Monday, September 05, 2005


Not to take away from the main thesis of the article, but this particular excerpt caught my eye:

A news commentator mentioned it Thursday. We weren’t the way we used to be, he noted, back when people knew how to fend for themselves, how to hunt and start fires, how to grow things and make things. Now we are all dependent; we need electricity and grocery stores and a complex web of communication and transportation, just to survive. We are, he said, “fragile” and he might have added, “broken.”

We don't know how to take care of ourselves anymore. We are too dependent on infrastructure. At Bethany, we are making an effort to understand how to fend for ourselves, but we have a long way to go. (I have a dead car in the driveway which probably needs only a new solonoid or starter, yet I am not sure how to make sure and then how to fix it.)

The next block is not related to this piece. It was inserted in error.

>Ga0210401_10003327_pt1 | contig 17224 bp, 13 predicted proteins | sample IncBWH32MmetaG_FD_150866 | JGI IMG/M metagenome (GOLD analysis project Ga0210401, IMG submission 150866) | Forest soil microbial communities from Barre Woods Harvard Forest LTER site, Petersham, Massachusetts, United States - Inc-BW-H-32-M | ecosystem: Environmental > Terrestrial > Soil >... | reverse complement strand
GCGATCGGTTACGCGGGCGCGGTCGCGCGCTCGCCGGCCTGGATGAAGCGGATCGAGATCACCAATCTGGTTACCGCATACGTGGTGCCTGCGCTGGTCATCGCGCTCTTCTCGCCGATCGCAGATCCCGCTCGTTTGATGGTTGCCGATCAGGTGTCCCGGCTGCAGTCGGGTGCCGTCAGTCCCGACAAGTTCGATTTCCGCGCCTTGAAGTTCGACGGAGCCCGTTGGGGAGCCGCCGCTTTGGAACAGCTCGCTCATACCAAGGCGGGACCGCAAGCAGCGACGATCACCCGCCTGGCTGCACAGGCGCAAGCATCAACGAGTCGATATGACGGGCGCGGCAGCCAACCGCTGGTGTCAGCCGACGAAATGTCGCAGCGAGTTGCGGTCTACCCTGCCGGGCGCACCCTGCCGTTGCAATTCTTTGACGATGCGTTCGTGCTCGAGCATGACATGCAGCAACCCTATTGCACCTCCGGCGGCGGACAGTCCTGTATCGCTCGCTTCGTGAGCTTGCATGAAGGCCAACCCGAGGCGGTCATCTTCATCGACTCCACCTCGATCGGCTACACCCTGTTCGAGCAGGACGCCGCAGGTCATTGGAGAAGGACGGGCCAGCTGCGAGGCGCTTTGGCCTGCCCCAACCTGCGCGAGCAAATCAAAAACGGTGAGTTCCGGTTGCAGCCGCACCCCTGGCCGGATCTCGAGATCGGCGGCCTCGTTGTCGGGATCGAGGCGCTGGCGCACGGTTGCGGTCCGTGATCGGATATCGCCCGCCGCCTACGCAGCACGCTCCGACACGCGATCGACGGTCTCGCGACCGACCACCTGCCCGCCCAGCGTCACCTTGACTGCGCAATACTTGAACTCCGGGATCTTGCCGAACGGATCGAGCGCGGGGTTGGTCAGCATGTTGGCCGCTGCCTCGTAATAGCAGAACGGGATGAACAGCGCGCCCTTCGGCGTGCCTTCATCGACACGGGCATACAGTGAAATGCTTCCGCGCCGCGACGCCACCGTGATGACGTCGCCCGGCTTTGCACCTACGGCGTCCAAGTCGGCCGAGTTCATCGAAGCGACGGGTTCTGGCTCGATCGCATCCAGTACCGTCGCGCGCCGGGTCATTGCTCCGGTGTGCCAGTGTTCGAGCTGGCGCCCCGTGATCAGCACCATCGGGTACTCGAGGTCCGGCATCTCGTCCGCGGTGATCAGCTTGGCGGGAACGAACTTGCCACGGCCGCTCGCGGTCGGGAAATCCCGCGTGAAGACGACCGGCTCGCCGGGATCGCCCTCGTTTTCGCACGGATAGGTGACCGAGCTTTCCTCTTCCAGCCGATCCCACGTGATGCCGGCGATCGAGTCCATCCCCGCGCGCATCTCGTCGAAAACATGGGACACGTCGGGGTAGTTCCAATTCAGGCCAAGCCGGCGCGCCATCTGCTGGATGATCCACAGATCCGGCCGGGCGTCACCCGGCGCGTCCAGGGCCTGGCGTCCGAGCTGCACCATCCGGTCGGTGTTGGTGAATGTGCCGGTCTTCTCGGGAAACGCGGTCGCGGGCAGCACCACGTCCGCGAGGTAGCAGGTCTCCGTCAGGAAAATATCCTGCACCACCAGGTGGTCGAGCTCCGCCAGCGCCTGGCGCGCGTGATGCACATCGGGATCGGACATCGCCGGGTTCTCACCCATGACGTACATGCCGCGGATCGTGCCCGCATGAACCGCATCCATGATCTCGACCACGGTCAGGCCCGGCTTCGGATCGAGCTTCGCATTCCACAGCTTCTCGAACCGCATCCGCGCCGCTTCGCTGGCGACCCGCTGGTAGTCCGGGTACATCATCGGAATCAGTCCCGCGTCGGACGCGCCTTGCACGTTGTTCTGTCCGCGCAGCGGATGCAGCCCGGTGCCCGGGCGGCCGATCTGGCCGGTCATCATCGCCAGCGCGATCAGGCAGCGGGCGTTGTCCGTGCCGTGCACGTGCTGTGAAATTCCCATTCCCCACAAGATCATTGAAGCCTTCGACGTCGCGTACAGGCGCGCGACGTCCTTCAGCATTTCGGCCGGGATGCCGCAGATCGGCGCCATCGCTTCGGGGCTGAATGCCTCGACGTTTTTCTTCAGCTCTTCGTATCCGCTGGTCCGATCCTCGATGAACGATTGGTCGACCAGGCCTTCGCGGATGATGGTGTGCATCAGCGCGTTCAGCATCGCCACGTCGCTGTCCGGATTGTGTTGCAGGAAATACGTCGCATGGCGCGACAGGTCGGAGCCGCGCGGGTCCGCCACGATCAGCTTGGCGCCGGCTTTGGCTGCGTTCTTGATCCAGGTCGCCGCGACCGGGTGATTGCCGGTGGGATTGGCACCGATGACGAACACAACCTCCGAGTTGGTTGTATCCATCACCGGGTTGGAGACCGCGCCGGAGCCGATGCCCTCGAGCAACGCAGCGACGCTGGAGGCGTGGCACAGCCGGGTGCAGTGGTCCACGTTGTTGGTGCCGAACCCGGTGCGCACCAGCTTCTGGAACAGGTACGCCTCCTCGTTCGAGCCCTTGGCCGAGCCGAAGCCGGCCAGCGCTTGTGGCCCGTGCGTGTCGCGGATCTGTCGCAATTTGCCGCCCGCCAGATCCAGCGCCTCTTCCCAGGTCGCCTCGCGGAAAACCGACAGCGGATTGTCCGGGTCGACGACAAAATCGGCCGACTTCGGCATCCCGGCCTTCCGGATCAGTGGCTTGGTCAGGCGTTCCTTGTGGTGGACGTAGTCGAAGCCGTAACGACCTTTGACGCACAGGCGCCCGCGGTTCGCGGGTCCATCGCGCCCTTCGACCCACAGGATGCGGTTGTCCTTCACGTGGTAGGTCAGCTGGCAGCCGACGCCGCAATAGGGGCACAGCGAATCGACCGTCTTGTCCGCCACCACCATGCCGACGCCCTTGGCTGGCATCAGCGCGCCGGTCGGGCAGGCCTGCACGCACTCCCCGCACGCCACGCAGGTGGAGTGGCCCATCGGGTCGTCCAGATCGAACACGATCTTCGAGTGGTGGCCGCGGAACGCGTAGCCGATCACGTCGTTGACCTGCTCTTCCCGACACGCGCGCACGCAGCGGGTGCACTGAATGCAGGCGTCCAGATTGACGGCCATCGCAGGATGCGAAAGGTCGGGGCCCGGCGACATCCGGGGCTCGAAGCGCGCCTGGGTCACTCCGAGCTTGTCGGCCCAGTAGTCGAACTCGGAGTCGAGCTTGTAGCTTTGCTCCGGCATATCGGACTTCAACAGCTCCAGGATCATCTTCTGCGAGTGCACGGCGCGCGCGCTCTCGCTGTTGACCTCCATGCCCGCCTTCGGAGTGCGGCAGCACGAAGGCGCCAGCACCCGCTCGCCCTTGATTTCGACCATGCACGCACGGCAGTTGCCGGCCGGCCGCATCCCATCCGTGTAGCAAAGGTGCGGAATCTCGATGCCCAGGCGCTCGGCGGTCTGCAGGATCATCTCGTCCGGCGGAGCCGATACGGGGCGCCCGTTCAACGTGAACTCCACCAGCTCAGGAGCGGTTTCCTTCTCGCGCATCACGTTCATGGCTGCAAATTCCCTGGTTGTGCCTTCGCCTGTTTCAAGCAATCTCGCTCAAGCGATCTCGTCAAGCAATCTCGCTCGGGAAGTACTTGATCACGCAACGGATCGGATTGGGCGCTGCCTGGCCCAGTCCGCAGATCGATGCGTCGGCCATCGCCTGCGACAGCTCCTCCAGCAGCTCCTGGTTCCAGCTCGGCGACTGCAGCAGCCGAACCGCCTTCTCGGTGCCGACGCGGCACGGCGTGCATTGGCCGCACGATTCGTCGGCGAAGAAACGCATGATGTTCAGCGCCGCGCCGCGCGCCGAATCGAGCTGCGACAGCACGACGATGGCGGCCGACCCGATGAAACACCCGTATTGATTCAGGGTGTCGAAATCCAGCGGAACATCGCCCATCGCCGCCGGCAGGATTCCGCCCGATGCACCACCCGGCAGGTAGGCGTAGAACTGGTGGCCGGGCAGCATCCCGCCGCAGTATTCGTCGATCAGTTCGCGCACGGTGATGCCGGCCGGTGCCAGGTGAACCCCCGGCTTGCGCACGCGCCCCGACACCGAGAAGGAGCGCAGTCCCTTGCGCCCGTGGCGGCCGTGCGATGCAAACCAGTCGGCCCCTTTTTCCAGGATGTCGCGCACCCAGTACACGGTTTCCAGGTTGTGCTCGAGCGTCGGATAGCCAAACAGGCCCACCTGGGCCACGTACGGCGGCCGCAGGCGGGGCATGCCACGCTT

But as I contemplate these things, I realize that the ideal of "independence", while certainly American, it is not necessarily a good thing in all aspects. It really depends on what you mean. Interdependence of peoples is good. It makes for peace in a community, in a country.... It is the hallmark of early Christian communities.

The fracturing of the family-first the extended family by our mobile and relocating society and then the fracturing of the immediate family through divorce, contraception, abortion, etc.-have devastated our ability to depend on each other. We don't know our neighbors in many communities - so we don't even try to depend on them. We can't depend on our families because they are either fractured or thousands of miles away. So we depend on government, utility companies, and the like.

In fact, we depend on infrastructure now and not on each other - and not on God!

During these disasters, people are once again forced to depend on each other-unfortunately we see sometimes, as in the reports of rape and mayhem in New Orleans, that some of the people can not be depended on when others are in need.

From Bethany, the small holding in Bethune...

Oremus pro invicem!

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